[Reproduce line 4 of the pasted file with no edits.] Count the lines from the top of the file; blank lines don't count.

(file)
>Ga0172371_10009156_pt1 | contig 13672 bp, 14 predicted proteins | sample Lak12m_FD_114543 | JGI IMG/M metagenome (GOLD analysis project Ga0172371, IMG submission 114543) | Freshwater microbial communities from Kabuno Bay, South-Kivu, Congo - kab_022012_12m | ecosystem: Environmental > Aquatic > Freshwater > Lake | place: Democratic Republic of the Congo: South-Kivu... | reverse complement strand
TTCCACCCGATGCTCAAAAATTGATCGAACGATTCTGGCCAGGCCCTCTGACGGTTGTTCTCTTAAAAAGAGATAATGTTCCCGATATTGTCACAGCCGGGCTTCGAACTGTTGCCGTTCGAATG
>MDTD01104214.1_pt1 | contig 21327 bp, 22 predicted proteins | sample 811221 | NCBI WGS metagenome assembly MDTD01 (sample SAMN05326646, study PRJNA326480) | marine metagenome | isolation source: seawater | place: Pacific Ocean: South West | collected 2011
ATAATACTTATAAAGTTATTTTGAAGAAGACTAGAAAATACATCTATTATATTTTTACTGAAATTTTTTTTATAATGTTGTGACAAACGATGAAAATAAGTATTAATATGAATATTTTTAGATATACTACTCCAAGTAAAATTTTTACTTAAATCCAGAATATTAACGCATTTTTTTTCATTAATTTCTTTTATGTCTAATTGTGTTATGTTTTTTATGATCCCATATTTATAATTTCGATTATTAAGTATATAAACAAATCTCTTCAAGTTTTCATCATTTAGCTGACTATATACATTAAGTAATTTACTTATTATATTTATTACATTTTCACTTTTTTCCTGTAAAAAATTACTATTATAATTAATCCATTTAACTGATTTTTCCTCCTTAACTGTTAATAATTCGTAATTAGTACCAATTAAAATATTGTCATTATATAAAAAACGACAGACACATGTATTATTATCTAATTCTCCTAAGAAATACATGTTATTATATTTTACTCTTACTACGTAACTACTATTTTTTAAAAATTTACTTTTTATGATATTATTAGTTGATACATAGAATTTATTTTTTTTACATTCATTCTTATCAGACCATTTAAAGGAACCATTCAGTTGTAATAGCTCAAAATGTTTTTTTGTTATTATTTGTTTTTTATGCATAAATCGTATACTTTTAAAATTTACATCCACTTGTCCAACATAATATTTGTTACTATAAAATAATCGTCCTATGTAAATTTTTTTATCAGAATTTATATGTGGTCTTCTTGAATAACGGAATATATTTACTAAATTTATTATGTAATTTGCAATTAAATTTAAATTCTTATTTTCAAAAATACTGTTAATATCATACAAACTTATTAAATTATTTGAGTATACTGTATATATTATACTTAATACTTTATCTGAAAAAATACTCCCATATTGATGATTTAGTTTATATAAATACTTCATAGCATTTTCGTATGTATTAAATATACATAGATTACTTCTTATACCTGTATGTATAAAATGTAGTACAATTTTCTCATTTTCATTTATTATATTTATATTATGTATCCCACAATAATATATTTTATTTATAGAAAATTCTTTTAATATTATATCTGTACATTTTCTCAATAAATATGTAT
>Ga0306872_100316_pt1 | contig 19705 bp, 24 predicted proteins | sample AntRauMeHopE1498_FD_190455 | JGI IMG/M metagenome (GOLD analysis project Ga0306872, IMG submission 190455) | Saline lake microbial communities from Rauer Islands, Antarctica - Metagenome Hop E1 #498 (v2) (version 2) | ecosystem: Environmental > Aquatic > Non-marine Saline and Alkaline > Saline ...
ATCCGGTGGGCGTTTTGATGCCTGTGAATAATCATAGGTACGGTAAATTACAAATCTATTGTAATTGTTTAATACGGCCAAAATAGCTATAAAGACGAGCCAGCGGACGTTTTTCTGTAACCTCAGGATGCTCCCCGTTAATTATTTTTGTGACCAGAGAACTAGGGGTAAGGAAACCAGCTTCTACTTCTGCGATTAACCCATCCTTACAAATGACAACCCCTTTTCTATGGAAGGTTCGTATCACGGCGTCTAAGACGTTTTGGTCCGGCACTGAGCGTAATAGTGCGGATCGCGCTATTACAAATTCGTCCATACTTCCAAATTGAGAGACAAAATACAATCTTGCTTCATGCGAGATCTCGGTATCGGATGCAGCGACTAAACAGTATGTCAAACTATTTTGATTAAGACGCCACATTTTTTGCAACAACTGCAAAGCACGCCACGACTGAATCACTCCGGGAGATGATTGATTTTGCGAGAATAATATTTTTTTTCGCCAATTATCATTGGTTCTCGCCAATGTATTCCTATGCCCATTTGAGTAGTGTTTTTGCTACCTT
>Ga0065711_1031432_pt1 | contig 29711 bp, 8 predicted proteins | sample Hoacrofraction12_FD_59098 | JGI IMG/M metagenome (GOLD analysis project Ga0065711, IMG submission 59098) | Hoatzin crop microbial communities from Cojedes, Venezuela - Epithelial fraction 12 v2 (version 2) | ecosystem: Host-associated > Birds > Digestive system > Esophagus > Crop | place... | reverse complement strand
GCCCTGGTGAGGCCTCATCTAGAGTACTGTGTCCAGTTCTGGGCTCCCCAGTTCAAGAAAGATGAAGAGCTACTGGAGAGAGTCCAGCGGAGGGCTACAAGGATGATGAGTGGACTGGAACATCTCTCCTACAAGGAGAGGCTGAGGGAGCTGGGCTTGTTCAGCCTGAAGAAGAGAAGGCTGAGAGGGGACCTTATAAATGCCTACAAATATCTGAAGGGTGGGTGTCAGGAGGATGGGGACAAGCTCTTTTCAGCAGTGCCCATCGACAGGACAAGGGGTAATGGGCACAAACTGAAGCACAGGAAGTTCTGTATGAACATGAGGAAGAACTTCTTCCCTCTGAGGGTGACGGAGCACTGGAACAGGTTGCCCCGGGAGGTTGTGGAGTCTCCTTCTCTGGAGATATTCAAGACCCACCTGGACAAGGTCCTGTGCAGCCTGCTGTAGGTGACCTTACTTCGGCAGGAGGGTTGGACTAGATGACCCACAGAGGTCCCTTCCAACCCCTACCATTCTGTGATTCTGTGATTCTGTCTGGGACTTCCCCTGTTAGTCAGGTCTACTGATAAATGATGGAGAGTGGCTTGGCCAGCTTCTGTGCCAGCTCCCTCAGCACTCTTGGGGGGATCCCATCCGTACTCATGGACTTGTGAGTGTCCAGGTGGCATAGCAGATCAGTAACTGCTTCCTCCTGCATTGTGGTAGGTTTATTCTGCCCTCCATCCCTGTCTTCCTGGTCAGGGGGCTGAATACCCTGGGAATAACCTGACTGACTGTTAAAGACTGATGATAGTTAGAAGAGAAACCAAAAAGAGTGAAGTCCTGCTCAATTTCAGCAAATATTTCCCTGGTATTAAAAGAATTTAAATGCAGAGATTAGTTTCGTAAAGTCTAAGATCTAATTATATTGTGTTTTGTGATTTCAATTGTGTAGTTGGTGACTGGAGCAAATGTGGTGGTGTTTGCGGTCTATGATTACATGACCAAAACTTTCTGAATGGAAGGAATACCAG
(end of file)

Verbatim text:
ATAATACTTATAAAGTTATTTTGAAGAAGACTAGAAAATACATCTATTATATTTTTACTGAAATTTTTTTTATAATGTTGTGACAAACGATGAAAATAAGTATTAATATGAATATTTTTAGATATACTACTCCAAGTAAAATTTTTACTTAAATCCAGAATATTAACGCATTTTTTTTCATTAATTTCTTTTATGTCTAATTGTGTTATGTTTTTTATGATCCCATATTTATAATTTCGATTATTAAGTATATAAACAAATCTCTTCAAGTTTTCATCATTTAGCTGACTATATACATTAAGTAATTTACTTATTATATTTATTACATTTTCACTTTTTTCCTGTAAAAAATTACTATTATAATTAATCCATTTAACTGATTTTTCCTCCTTAACTGTTAATAATTCGTAATTAGTACCAATTAAAATATTGTCATTATATAAAAAACGACAGACACATGTATTATTATCTAATTCTCCTAAGAAATACATGTTATTATATTTTACTCTTACTACGTAACTACTATTTTTTAAAAATTTACTTTTTATGATATTATTAGTTGATACATAGAATTTATTTTTTTTACATTCATTCTTATCAGACCATTTAAAGGAACCATTCAGTTGTAATAGCTCAAAATGTTTTTTTGTTATTATTTGTTTTTTATGCATAAATCGTATACTTTTAAAATTTACATCCACTTGTCCAACATAATATTTGTTACTATAAAATAATCGTCCTATGTAAATTTTTTTATCAGAATTTATATGTGGTCTTCTTGAATAACGGAATATATTTACTAAATTTATTATGTAATTTGCAATTAAATTTAAATTCTTATTTTCAAAAATACTGTTAATATCATACAAACTTATTAAATTATTTGAGTATACTGTATATATTATACTTAATACTTTATCTGAAAAAATACTCCCATATTGATGATTTAGTTTATATAAATACTTCATAGCATTTTCGTATGTATTAAATATACATAGATTACTTCTTATACCTGTATGTATAAAATGTAGTACAATTTTCTCATTTTCATTTATTATATTTATATTATGTATCCCACAATAATATATTTTATTTATAGAAAATTCTTTTAATATTATATCTGTACATTTTCTCAATAAATATGTAT